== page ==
Those working with Privacy Analytics for their de-identification needs should take heart: The recent acquisition of Privacy Analytics by IMS Health ought not to affect them at all, unless it's for the better.
According to both sides of the buy, Privacy Analytics will retain its brand, will retain its staffing, and will likely only grow faster and take on more clients with the resources of IMS Health at its disposal.
“For our clients and the companies that we’re working with, they won’t notice much of a change,” said Khaled El Emam, CEO and co-founder of Privacy Analytics, “except our logo will change and our ability to deliver has increased dramatically. … The scale that we get being part of IMS is a tremendous benefit. We can now work globally. Building up that business would take us a long time; this allows us to scale very quickly.”
That scaling is important to IMS Health, as the de-identification software and services that Privacy Analytics delivers is key to growing IMS’ Real World Evidence business, said Real World VP and General Manager Jon Resnick. “The Real World Evidence market is a fast-growing business for us,” he said, “and Privacy Analytics allows us to continue to accelerate that business.”
Essentially, IMS has created one of the largest de-identified patient data portfolios in the world, and clients all over the globe are looking to use it to answer myriad questions. “We answer a lot of questions around patterns of disease,” Resnick said, “burden of disease, epidemiological questions, safety and effectiveness of medication questions” – the list goes on.
But those researchers need confidence that the data is de-identified and safe to work with from a privacy standpoint. “Khaled is a real leader in the space,” said Resnick. “As we look forward, having him be our champion for de-identification and privacy is a big asset for us.”
And the feeling is mutual. “They’ve valued privacy from the very beginning,” said El Emam. “I would put IMS at the very top of companies that value privacy and see it as an important value and competitive advantage.”
“We’re the global leader in privacy management,” said Resnick, “and this is just underlining that capability, particularly as data types get more complex. In moving from structured to unstructured sources, the ability to leverage technology in this space provides a great benefit to us and our clients.”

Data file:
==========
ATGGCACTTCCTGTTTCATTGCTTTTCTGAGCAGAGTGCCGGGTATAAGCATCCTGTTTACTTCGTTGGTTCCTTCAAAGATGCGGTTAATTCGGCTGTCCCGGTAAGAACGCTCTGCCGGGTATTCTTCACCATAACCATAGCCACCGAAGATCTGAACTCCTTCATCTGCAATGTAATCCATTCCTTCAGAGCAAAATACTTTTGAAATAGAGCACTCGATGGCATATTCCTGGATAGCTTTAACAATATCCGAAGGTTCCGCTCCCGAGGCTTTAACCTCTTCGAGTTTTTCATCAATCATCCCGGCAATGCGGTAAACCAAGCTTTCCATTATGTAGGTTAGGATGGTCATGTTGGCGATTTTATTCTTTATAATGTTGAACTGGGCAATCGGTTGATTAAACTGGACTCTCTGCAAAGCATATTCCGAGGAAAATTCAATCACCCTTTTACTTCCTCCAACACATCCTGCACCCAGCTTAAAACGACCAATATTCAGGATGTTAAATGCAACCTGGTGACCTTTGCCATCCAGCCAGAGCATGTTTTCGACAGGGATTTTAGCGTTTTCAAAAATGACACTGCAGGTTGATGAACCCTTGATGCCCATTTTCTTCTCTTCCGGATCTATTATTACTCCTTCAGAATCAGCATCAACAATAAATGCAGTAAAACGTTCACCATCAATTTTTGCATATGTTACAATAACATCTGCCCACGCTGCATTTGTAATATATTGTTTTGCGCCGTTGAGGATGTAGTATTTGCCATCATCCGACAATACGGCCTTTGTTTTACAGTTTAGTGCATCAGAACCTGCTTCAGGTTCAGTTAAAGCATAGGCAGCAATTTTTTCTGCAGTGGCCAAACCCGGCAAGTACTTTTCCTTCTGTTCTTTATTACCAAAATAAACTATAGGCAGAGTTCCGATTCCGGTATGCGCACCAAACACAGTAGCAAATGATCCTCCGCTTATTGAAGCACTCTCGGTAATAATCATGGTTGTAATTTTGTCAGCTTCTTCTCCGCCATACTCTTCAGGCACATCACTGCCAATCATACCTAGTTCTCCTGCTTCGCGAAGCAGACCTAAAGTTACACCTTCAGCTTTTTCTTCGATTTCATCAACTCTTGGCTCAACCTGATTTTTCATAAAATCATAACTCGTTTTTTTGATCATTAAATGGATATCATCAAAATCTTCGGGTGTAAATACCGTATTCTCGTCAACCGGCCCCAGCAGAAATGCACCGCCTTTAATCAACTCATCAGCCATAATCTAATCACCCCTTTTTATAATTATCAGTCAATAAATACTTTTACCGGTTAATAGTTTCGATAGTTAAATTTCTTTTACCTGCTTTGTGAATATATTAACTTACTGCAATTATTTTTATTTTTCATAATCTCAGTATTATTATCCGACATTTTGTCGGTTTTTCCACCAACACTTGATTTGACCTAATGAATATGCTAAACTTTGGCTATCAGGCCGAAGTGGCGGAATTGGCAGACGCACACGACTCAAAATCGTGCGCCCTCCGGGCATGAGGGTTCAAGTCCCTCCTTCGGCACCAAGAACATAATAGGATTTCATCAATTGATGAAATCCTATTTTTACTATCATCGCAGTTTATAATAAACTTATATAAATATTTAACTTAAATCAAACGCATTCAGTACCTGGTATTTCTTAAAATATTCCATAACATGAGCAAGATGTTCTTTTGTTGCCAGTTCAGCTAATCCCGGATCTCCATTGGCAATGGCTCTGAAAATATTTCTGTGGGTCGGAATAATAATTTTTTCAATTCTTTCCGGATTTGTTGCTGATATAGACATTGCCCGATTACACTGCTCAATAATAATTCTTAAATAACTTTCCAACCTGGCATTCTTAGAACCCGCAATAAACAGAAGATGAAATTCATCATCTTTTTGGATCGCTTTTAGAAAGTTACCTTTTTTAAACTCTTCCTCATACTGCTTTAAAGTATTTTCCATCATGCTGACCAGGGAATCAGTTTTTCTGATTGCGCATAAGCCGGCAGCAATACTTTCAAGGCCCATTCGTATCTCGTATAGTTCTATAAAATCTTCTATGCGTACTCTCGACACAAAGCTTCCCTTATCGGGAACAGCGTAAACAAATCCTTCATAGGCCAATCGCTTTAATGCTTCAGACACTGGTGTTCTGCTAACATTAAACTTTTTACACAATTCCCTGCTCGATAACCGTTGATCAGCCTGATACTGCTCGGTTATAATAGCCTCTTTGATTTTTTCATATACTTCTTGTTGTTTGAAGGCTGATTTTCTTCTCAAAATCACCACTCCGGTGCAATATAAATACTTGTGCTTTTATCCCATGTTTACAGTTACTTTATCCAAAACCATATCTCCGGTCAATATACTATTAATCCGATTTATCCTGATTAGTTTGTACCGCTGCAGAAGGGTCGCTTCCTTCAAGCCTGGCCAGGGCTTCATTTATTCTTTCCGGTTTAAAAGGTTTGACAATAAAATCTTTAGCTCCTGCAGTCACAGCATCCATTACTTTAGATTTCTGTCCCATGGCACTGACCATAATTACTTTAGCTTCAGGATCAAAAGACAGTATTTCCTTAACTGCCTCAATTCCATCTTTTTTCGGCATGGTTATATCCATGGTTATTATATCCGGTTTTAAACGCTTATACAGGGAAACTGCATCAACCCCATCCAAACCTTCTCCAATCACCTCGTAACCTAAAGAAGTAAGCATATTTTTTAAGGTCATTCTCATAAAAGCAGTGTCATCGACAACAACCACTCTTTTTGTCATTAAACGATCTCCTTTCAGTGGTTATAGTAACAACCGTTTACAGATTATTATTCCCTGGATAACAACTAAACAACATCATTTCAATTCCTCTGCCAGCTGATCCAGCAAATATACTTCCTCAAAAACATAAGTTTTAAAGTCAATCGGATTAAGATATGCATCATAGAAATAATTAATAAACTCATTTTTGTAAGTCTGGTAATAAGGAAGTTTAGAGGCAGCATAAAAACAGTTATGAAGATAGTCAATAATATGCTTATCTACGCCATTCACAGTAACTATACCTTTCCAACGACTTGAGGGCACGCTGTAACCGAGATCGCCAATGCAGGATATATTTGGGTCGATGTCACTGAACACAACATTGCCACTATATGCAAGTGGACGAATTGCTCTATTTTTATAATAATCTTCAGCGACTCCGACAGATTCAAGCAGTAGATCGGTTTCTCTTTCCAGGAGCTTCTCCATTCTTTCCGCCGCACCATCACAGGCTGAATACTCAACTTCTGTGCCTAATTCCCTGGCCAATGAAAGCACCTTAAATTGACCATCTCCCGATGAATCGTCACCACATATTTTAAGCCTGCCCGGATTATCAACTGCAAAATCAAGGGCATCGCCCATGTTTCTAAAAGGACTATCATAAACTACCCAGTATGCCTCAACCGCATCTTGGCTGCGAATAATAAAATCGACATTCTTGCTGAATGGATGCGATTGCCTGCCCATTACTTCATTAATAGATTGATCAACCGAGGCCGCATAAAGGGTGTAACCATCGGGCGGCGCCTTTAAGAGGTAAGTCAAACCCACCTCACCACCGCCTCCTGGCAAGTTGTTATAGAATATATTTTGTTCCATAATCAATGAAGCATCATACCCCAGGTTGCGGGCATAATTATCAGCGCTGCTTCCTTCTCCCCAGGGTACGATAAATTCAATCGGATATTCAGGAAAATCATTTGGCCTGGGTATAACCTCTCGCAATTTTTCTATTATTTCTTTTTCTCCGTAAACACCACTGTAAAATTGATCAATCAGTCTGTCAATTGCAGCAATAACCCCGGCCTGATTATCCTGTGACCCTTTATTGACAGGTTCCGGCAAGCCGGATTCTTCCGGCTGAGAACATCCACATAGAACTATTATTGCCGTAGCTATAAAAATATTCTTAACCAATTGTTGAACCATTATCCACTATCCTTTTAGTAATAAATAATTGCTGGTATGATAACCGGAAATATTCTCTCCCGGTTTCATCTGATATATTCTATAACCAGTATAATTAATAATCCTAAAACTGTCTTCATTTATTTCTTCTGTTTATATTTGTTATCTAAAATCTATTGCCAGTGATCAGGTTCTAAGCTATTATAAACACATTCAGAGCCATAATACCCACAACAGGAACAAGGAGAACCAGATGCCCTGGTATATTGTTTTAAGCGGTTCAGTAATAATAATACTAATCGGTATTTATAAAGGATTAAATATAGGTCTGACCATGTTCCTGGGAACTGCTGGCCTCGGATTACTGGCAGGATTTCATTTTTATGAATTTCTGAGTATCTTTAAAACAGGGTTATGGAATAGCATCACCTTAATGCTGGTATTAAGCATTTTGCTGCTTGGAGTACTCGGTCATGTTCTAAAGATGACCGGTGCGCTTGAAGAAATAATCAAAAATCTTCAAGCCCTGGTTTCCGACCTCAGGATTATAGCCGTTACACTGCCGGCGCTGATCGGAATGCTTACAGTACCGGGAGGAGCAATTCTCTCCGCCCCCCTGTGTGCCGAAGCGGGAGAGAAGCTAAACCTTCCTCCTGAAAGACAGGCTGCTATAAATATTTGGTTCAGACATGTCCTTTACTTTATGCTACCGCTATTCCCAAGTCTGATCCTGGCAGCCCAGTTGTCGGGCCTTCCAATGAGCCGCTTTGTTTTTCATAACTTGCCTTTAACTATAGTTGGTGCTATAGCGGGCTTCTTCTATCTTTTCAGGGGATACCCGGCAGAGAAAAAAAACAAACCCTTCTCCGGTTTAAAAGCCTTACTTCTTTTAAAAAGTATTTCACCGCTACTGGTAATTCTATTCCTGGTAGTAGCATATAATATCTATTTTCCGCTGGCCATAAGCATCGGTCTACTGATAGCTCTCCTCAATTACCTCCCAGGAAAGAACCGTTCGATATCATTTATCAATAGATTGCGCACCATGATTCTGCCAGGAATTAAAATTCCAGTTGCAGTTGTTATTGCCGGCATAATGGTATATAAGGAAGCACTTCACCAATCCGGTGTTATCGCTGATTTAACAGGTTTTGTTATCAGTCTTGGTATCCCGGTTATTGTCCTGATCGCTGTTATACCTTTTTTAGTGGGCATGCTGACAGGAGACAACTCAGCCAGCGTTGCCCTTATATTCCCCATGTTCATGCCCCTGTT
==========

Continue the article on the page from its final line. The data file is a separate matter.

This acquisition and the company’s stance in general is about more than compliance, Resnick emphasized. “We want to be above and beyond standards that exist. It’s what we do, and it’s critical to our business model and our clients’ business models. You can look at evolutions in the regulatory landscape [like the GDPR in the EU] and we want to be ahead of them. Privacy Analytics provides that to us, a strong voice, a good technology, and that will enable us to continue to extend what we’re able to do and what we’re able to add.”
For those already working with Privacy Analytics, or new clients in the future, IMS can extend Privacy Analytics’ capabilities as well, beyond a simple ability to scale.
“We see a lot of companies,” said El Emam, “that have data and want to do something with their data. They know it’s valuable and want to build an analytics business or a consulting business or whatever it might be. … It could be commercial, or not for profit, but it often takes them a long time to get from that point to figuring out what that business is. … IMS is very good at that, helping organizations figure out what to do with data. If you have data and want to figure out how to use it to inform treatment decisions, sales and marketing decisions, that’s something they do very well.”
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